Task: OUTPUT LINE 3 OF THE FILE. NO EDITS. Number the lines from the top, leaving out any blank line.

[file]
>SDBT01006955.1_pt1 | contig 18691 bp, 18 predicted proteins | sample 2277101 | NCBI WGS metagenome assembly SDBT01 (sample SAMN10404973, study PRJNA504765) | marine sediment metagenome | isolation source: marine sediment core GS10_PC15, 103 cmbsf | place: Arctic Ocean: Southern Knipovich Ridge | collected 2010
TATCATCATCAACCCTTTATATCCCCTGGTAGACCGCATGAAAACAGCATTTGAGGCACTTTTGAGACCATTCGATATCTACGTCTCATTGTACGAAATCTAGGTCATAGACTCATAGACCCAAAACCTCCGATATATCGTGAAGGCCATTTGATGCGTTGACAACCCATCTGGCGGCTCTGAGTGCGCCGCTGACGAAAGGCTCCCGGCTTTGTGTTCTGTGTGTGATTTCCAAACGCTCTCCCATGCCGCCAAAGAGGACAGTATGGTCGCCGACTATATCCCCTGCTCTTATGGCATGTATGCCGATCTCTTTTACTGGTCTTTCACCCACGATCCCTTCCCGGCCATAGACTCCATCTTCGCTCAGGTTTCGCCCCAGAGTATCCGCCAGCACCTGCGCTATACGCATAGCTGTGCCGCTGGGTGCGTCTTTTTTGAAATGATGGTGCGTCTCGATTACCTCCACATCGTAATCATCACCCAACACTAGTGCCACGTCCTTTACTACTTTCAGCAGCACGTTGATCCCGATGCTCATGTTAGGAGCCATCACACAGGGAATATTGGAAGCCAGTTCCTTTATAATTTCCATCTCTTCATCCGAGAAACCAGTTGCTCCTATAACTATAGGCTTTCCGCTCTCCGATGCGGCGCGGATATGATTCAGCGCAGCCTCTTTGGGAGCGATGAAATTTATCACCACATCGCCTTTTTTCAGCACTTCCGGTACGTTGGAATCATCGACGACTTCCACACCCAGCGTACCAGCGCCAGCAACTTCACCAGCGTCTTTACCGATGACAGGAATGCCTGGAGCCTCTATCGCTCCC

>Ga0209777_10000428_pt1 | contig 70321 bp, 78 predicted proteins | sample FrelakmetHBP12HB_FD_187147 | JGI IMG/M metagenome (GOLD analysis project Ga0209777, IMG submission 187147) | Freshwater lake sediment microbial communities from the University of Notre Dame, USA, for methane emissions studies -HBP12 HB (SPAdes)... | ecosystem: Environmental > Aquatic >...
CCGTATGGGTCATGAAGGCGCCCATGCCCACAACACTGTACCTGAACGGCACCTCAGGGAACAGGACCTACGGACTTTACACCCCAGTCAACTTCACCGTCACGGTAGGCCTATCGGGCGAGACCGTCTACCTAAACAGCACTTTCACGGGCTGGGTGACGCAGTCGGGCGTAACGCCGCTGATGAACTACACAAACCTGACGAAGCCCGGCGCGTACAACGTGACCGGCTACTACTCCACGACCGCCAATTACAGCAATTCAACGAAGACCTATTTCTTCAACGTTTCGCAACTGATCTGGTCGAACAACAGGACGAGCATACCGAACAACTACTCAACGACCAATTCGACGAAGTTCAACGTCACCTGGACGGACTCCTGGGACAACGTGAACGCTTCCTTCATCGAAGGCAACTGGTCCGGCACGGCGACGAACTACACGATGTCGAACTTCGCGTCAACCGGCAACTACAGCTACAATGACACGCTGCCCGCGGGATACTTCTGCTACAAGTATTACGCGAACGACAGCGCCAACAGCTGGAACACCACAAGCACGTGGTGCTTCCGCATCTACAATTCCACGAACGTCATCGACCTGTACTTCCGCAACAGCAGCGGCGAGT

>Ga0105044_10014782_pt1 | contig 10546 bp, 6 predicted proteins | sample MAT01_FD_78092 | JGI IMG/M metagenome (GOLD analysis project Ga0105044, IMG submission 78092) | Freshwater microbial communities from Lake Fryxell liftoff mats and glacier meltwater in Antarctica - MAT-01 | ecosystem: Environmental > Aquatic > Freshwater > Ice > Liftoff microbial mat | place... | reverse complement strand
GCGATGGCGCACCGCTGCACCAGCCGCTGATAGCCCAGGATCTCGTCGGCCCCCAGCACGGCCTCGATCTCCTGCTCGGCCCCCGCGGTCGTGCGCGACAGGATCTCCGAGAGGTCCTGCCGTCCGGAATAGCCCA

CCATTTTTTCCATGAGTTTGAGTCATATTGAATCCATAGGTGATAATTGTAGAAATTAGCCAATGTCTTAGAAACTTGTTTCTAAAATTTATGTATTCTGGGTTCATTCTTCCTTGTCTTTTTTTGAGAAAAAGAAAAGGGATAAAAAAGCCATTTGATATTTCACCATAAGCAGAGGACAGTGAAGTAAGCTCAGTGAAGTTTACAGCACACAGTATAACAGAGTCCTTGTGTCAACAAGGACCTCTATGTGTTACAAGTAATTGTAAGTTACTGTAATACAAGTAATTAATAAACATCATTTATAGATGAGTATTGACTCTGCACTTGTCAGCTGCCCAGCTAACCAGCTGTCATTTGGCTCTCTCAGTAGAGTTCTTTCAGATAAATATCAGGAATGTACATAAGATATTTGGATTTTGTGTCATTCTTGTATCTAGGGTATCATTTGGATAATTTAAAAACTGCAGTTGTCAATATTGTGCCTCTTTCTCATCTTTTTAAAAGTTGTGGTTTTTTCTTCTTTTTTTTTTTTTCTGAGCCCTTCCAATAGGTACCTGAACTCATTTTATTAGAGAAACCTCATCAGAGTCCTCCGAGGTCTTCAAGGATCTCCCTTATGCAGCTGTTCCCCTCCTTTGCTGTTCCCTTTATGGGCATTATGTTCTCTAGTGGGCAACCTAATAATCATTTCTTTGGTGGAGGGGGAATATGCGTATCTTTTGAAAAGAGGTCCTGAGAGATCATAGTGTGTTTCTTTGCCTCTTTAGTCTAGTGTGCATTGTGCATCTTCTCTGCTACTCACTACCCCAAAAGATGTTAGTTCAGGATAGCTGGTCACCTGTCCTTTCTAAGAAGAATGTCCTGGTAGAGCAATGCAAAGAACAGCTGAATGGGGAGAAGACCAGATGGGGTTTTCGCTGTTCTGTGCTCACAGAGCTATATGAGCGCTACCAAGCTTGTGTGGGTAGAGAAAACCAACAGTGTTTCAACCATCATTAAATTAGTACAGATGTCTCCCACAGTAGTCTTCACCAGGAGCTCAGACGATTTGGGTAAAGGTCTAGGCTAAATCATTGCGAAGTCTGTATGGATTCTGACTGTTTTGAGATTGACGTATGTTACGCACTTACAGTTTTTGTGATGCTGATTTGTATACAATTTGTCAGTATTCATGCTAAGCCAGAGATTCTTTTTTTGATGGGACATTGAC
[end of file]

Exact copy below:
>Ga0209777_10000428_pt1 | contig 70321 bp, 78 predicted proteins | sample FrelakmetHBP12HB_FD_187147 | JGI IMG/M metagenome (GOLD analysis project Ga0209777, IMG submission 187147) | Freshwater lake sediment microbial communities from the University of Notre Dame, USA, for methane emissions studies -HBP12 HB (SPAdes)... | ecosystem: Environmental > Aquatic >...